DETAILED DESCRIPTION OF THE INVENTION

The use of flexible graft polymers (“tentacles”) bound to the support surface as ion-exchanging group is known. Thus, the graft polymer in the commercially available cation exchanger Fractogel® EMD SO3 (M) is built up only from one recurring unit having sulfonic acid groups.

The patents EP 0 337 144 or U.S. Pat. No. 5,453,186 give no information on monomer combinations which are to be preferred in the synthesis of an ion exchanger. The examples also only describe graft polymerisations with one monomer which result directly in an ion exchanger.

In particular, the grafting of functionalised acrylamides and acrylic acid has been investigated, since the polymers formed therefrom are stable to hydrolysis under alkaline conditions. In addition, the poly(acrylamides) are able to form hydrogen bonds, which is a major advantage for use owing to the better swellability in aqueous solutions and thus their hydrophilicity.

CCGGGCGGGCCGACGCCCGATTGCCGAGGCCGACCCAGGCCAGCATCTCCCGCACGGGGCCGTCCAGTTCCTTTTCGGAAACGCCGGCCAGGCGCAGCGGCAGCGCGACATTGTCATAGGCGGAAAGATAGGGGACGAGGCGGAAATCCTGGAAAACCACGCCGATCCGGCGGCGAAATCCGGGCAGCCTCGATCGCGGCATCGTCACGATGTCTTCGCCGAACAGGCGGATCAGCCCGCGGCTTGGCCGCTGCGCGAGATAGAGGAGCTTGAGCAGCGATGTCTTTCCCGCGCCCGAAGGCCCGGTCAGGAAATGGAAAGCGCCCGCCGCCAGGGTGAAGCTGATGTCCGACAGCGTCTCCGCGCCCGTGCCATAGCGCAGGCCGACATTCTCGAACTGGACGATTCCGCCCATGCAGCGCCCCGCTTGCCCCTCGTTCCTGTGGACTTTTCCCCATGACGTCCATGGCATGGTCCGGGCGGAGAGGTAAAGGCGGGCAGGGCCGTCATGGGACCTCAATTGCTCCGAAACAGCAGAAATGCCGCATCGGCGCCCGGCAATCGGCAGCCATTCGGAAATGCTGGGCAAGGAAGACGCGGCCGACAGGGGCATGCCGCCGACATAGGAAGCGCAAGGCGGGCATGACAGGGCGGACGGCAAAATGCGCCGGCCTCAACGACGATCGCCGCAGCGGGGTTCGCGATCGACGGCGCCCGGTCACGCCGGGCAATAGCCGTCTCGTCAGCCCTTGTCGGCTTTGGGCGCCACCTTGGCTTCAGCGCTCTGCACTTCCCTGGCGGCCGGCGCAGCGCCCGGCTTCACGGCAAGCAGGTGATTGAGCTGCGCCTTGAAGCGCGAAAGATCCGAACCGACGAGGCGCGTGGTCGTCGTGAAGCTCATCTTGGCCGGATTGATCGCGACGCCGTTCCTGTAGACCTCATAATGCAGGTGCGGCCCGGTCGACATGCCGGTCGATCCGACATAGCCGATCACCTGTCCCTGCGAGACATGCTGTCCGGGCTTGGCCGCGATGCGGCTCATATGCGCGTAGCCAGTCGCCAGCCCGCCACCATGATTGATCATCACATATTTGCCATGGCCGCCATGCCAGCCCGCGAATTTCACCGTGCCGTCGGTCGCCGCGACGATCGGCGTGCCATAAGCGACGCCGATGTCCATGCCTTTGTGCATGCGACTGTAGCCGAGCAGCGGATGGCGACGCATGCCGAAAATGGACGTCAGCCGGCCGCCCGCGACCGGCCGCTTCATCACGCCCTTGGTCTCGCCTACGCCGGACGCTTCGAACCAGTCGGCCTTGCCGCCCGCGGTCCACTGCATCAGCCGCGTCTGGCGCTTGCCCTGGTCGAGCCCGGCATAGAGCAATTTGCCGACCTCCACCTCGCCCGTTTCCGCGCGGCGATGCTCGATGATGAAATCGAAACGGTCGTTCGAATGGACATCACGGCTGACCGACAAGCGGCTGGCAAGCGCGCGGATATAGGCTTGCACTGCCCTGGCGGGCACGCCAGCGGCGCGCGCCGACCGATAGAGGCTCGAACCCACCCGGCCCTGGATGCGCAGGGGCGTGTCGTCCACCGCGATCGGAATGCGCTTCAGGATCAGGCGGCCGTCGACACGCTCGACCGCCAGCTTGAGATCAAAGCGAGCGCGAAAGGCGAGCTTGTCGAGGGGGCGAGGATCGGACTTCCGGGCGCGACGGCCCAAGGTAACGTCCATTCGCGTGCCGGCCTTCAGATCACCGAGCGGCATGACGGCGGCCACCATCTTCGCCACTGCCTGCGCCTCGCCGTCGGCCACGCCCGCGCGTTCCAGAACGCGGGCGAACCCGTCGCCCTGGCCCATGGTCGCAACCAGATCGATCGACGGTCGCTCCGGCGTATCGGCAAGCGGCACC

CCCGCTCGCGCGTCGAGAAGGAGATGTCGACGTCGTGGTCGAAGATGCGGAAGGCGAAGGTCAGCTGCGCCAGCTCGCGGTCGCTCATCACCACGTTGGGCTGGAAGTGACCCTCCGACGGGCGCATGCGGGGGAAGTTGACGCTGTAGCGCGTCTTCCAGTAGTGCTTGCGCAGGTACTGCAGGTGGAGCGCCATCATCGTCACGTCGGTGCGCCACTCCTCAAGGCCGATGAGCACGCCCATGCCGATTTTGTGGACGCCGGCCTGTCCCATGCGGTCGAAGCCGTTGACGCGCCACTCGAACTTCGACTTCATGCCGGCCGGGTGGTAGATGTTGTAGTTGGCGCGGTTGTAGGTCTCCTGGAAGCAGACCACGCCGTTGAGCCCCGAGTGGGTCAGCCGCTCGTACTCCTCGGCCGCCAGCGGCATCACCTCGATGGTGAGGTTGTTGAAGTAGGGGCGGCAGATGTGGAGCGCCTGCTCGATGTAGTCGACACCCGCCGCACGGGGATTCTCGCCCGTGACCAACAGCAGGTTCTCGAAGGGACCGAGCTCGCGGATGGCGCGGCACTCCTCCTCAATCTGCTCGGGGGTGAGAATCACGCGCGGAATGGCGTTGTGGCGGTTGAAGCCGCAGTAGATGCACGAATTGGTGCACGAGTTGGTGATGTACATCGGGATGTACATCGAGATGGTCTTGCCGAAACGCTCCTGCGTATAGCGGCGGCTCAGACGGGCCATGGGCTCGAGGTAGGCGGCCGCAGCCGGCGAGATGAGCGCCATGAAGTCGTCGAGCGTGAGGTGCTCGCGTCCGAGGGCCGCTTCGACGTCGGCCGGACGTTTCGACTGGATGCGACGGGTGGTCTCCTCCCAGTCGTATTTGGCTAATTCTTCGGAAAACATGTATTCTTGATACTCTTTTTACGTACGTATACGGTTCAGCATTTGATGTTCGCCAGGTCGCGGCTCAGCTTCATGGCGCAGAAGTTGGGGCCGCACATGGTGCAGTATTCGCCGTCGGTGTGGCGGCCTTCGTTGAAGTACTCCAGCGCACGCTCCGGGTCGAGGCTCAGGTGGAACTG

For the preparation of the separating materials according to the invention, hydrophilic chromatography supports, such as, for example, Fractogel TSK HW65 (M) or the commercially available Toyopearl HW-65 (S), can be used. These supports are modified with graft copolymers.

For the preparation of the materials according to the invention, other chromatography supports can also be used. However, it is preferred for the material used to have reactive groups, preferably OH groups, which are accessible to the graft polymerisation reaction. Suitable support materials can therefore also consist, for example, of organic polymers. Such organic polymers can be polysaccharides, such as agarose, dextrans, starch, cellulose, etc., or synthetic polymers, such as poly(acrylamides), poly(methacrylamides), poly(acrylates), poly(methacrylates), hydrophilically substituted poly(alkyl allyl ethers), hydrophilically substituted poly(alkyl vinyl ethers), poly(vinyl alcohols), poly(n-vinylureas), poly(N-vinylpyrrolidones), poly(styrenes) and copolymers of the corresponding monomers. These organic polymers can preferably also be employed in the form of a crosslinked hydrophilic network. These crosslinked hydrophilic polymers also include those comprising styrene and divinylbenzene, which can preferably be employed, like other hydrophobic polymers, in a hydrophilised form.